We finally made it to the Wheatsheaf at Walsall today. I say finally because we have intended to pay a visit for some time following the great reports we’d heard since the historic building was taken over by Carrie Cooke and Jean James. As committed members of Walsall CAMRA, they established the pub as a real ale outlet and have staged regular beer festivals. Combined these with a number of other themed events and by engaging the local community, they made the Wheatsheaf an award-winning tavern. Located on the corner of Birmingham Street and Grove Terrace, the Wheatsheaf Inn is an historic building and was certainly trading in 1801 when it was known by the sign of The Greyhound and run by John Westley. Actually, Birmingham Street once had three Wheatsheaf pubs at different periods. An older structure was once the home of Captain Henry Stone, who fought in the English Civil War. He rebuilt the house in the 1660's and by the 18th century it was known by the sign of the Wheat Sheaff. Today’s Wheatsheaf dates from the early 19th century, the relocation to the corner of Grove Terrace was probably down to  Joseph Cowley, who later served as the Mayor of Walsall between 1836-7. The Wheatsheaf was once operated by Showell’s Brewery before they were acquired by Samuel Allsopp Ltd. of Burton-on-Trent. It was in 1961 that Ansell's merged with Ind Coope & Allsopp and Tetley Walker to form Allied Breweries. It was after this date that the pub would have sold the Aston brews of Ansell's. It was Allied Breweries who altered the property during the 1960's. This was much of the old interior layout was lost. Anyway, onto today’s pub.... the only negative report that we have heard about The Wheatsheaf is that it is cold inside. And indeed it was. We didn’t take our coats off during our visit. In their defence, the open plan interior they inherited does not help and it would cost a small fortune to warm up the pub at lunchtime. In addition, it was the coldest day of the year with snow on the ground so, noting us huddled up against a lukewarm radiator, one of the licensees did turn on the electric fire. It would be great if there was a real fire in this fireplace. The temperature is the only gripe so I have got issue out of the way first - besides, it didn’t really spoil our time as we had many layers on. Odd really, with it being awkward to get to Walsall from our bit of the Black Country, we chose a snowy day just before Christmas to finally pay a visit to the town’s CAMRA Pub of the Year 2008. We arrived on foot via the splendidly named Dandy’s Walk - quite treacherous in the ice and snow. The footpath emerges a few yards from the Wheatsheaf. We’d arrived at the fag end of a beer festival but the pub still had stocks of some winter ales we’d never tried. A beer menu on the counter was very helpful as it provided a “Tasting Notes” guide to the flavour and character of each beer. We dipped our toes with "Santa’s Claws", a 4.5% spicy ale from Beartown Brewery. Emma really liked this but I found the perfume character a bit too much - I’m not a big fan of Orval either, a Belgian beer that shares this characteristic. So, Emma took charge of mine whilst I warmed up a bit with the Titanic "Stuff It", a chestnut-coloured beer that was ironically packed with chestnut and cranberry flavours. Indeed, the taste of cranberry was so strong that, at first, I was not sure I’d enjoy it. By the time I’d had three sips I was really in the zone. By the end of the first pint I was up for a session on the stuff. The hoppy aftertaste kicks in at the end of each sip making it a really moreish beer. Carrie seems to be the partner who looks after the cellar and she told me that this was a really lively cask and venting was a messy affair. By the time I was sampling the beer it was still brimming with condition. A real Christmas pudding of an ale. Jean was confined to the kitchen once we joined the small queue to order nosh. There isn’t a great choice for veggies but we enjoyed what was brought to our table. Left in their skins, the homemade chips were top notch. For the carnivorous crowd there is plenty of choice and the menu looks pretty good and value for money. A regular of the pub was sat quite close to us and we struck up a conversation with him. Our boxer dog even made friends with his chocolate labrador - yes folks, you can bring your dog to The Wheatsheaf. He [the imbiber not the labrador] walked over to the piano to give us a rendition of “White Christmas” which, despite the instrument’s faults, was a pleasant experience. Living quite close to the building the customer, a bloke from Sunderland who had moved to Walsall some years ago, remarked what a splendid job Jean and Carrie were doing at The Wheatsheaf. In its tail-end years as a Firkin outlet, the place was on its last legs so it has been hard work making the pub a success. However, it is easy to see why The Wheatsheaf appeals to genuine pub lovers. Good beer, honest food, relaxed atmosphere, newspapers and books plus a friendly face behind the counter. Simple pleasures - that’s a successful formula. I noticed that there was no charge to visit The Wheatsheaf on New Year’s Eve - they even provide a buffet. What a refreshing change these days when most publicans elect not to reward their regular customers and would rather fleece them. So, a big thumbs up for The Wheatsheaf - a very enjoyable pub experience.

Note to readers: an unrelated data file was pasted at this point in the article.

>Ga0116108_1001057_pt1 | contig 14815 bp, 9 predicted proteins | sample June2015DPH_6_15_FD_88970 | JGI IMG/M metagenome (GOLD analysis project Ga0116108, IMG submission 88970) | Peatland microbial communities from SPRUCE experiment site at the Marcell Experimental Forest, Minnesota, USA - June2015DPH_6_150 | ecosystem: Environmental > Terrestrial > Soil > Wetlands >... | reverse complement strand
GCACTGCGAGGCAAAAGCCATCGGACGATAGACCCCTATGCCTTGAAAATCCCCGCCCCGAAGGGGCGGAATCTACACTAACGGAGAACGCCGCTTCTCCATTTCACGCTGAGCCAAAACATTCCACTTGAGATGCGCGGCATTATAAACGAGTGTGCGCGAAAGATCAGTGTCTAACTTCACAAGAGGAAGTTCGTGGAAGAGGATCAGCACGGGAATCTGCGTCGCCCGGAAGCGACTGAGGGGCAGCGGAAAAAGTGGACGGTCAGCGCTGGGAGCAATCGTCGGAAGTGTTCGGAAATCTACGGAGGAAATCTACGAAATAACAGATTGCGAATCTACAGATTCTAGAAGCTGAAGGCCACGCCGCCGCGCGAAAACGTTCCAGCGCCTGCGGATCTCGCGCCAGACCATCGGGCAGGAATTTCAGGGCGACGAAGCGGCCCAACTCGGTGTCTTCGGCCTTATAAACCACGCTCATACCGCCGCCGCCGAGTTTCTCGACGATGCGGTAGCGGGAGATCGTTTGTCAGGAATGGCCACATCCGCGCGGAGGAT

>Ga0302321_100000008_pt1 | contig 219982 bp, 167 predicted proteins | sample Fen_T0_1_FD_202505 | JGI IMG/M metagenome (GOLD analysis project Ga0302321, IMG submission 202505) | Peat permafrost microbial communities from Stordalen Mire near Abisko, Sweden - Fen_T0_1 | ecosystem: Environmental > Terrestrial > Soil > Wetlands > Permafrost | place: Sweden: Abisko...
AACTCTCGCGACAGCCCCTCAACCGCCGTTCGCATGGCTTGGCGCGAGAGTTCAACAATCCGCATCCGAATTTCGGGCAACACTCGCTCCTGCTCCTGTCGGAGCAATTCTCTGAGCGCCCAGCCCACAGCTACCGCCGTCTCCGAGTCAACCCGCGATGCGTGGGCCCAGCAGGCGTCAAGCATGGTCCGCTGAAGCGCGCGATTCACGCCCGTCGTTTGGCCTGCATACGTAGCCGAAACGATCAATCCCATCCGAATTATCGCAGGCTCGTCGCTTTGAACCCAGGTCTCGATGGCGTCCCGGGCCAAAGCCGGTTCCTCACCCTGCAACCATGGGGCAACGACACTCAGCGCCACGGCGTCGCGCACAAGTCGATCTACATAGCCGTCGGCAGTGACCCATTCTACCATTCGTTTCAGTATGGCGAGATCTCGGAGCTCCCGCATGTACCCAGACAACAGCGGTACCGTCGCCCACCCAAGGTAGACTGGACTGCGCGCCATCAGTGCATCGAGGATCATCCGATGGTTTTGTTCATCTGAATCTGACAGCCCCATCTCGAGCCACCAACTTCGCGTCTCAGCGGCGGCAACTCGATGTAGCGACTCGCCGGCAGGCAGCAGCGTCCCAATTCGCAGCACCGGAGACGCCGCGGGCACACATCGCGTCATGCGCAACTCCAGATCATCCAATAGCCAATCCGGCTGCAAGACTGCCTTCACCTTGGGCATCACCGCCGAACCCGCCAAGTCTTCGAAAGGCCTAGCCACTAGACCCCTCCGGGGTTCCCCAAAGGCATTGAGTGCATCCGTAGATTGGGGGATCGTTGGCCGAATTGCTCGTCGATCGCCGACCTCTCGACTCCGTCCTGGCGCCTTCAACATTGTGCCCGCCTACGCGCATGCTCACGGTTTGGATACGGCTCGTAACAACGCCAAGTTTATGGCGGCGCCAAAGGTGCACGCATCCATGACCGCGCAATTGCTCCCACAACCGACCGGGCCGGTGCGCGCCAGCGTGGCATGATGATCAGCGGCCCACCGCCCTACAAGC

Kieron McMahon 24th December 2009